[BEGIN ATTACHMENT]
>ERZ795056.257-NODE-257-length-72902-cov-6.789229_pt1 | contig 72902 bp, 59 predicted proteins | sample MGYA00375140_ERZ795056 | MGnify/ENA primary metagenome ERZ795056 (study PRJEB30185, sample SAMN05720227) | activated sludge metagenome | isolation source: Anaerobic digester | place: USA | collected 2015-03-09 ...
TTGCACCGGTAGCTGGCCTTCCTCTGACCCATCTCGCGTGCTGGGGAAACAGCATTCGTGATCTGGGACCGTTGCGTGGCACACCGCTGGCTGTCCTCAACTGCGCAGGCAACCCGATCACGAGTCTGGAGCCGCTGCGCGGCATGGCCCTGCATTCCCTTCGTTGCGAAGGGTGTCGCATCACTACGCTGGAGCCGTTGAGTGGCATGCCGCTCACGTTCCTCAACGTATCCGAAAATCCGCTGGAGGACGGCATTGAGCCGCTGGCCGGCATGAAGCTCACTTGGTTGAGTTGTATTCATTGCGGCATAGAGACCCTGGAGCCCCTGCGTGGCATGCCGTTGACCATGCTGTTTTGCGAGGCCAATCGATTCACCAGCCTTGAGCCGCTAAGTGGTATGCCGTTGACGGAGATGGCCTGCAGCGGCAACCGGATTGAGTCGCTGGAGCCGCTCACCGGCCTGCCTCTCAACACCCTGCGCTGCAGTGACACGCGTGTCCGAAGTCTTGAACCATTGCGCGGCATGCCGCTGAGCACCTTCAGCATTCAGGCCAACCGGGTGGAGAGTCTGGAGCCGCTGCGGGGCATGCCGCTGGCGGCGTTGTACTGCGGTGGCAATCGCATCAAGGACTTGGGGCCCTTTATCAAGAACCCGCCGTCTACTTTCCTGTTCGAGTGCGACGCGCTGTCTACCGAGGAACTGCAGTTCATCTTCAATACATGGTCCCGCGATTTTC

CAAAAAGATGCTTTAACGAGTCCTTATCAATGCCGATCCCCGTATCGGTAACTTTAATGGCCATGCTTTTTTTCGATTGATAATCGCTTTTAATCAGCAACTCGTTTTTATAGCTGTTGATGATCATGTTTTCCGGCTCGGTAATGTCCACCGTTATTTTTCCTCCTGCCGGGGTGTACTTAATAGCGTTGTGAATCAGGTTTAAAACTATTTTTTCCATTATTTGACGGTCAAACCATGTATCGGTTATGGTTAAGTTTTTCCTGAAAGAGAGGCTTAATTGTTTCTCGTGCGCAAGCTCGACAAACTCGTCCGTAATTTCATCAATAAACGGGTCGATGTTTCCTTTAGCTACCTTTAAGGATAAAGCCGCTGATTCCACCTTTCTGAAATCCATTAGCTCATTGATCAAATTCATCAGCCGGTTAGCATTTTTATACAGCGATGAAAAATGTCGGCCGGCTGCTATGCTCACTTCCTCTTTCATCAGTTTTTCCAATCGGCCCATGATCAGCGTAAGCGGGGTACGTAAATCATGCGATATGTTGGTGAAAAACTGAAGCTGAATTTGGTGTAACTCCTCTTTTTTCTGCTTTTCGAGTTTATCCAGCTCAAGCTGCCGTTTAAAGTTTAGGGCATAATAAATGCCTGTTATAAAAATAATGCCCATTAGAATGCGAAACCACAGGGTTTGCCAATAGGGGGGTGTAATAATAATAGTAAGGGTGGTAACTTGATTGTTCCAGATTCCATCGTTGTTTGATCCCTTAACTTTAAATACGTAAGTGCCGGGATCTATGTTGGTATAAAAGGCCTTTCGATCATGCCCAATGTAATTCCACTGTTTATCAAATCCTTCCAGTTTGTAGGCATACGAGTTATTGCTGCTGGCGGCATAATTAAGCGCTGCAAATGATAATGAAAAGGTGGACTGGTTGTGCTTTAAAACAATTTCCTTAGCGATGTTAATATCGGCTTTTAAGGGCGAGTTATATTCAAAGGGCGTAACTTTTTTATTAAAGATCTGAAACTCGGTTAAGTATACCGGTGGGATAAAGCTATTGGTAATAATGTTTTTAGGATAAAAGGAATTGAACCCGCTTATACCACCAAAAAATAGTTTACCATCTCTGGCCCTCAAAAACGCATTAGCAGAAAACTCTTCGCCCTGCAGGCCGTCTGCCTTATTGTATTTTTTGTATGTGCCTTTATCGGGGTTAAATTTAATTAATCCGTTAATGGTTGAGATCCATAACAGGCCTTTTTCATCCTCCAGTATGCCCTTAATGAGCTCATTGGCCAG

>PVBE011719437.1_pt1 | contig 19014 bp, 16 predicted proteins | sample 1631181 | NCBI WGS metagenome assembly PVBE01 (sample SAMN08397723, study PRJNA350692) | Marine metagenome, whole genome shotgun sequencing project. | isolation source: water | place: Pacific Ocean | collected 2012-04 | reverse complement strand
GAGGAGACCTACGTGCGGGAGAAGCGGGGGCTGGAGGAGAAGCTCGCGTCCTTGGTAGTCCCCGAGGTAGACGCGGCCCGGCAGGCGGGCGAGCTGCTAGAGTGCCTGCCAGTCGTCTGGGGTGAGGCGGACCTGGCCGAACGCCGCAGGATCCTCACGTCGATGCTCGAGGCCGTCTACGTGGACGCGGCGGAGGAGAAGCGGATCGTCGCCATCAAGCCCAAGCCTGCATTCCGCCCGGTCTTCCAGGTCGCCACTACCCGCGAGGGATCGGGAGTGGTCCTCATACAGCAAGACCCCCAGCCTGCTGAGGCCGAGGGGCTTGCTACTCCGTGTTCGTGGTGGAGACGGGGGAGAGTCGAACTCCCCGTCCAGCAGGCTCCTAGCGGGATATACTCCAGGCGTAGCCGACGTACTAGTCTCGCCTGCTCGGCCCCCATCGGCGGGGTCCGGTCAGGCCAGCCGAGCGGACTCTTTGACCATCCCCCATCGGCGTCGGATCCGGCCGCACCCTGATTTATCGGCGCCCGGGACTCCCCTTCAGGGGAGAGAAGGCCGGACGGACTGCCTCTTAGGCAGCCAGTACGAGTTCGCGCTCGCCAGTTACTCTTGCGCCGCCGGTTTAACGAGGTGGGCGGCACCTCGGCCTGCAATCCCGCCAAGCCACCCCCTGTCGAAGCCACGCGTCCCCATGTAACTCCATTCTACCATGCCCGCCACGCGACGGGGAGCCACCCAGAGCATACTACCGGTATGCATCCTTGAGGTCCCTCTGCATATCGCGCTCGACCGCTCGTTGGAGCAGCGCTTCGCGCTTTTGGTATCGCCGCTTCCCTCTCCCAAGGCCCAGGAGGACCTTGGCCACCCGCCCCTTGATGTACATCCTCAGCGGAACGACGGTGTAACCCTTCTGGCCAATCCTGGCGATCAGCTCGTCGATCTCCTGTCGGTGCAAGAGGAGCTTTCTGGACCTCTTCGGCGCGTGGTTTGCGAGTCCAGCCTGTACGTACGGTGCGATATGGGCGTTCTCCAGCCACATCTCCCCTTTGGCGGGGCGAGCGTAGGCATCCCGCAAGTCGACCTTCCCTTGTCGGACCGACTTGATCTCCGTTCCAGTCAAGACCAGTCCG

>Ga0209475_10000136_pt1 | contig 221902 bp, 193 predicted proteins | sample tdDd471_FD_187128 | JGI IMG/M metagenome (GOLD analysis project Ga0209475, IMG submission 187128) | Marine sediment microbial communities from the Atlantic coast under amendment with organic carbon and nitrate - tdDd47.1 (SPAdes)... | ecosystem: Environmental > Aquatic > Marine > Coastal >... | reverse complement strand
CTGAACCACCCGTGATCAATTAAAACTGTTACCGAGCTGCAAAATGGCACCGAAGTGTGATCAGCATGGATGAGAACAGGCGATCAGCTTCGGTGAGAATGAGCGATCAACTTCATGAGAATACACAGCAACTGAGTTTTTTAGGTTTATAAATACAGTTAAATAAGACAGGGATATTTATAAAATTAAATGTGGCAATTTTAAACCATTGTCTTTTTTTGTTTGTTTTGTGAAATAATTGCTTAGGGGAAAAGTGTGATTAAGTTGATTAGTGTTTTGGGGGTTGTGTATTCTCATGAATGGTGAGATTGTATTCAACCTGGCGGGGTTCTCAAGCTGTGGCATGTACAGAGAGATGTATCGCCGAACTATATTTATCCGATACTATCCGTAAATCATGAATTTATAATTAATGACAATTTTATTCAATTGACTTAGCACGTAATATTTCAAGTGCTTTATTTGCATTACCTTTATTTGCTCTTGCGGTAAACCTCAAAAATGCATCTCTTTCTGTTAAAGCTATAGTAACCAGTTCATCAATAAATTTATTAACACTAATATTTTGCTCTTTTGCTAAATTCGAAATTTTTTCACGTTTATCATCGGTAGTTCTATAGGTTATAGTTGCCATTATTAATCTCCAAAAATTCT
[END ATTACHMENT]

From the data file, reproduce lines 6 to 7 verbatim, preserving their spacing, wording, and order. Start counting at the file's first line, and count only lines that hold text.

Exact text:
>Ga0209475_10000136_pt1 | contig 221902 bp, 193 predicted proteins | sample tdDd471_FD_187128 | JGI IMG/M metagenome (GOLD analysis project Ga0209475, IMG submission 187128) | Marine sediment microbial communities from the Atlantic coast under amendment with organic carbon and nitrate - tdDd47.1 (SPAdes)... | ecosystem: Environmental > Aquatic > Marine > Coastal >... | reverse complement strand
CTGAACCACCCGTGATCAATTAAAACTGTTACCGAGCTGCAAAATGGCACCGAAGTGTGATCAGCATGGATGAGAACAGGCGATCAGCTTCGGTGAGAATGAGCGATCAACTTCATGAGAATACACAGCAACTGAGTTTTTTAGGTTTATAAATACAGTTAAATAAGACAGGGATATTTATAAAATTAAATGTGGCAATTTTAAACCATTGTCTTTTTTTGTTTGTTTTGTGAAATAATTGCTTAGGGGAAAAGTGTGATTAAGTTGATTAGTGTTTTGGGGGTTGTGTATTCTCATGAATGGTGAGATTGTATTCAACCTGGCGGGGTTCTCAAGCTGTGGCATGTACAGAGAGATGTATCGCCGAACTATATTTATCCGATACTATCCGTAAATCATGAATTTATAATTAATGACAATTTTATTCAATTGACTTAGCACGTAATATTTCAAGTGCTTTATTTGCATTACCTTTATTTGCTCTTGCGGTAAACCTCAAAAATGCATCTCTTTCTGTTAAAGCTATAGTAACCAGTTCATCAATAAATTTATTAACACTAATATTTTGCTCTTTTGCTAAATTCGAAATTTTTTCACGTTTATCATCGGTAGTTCTATAGGTTATAGTTGCCATTATTAATCTCCAAAAATTCT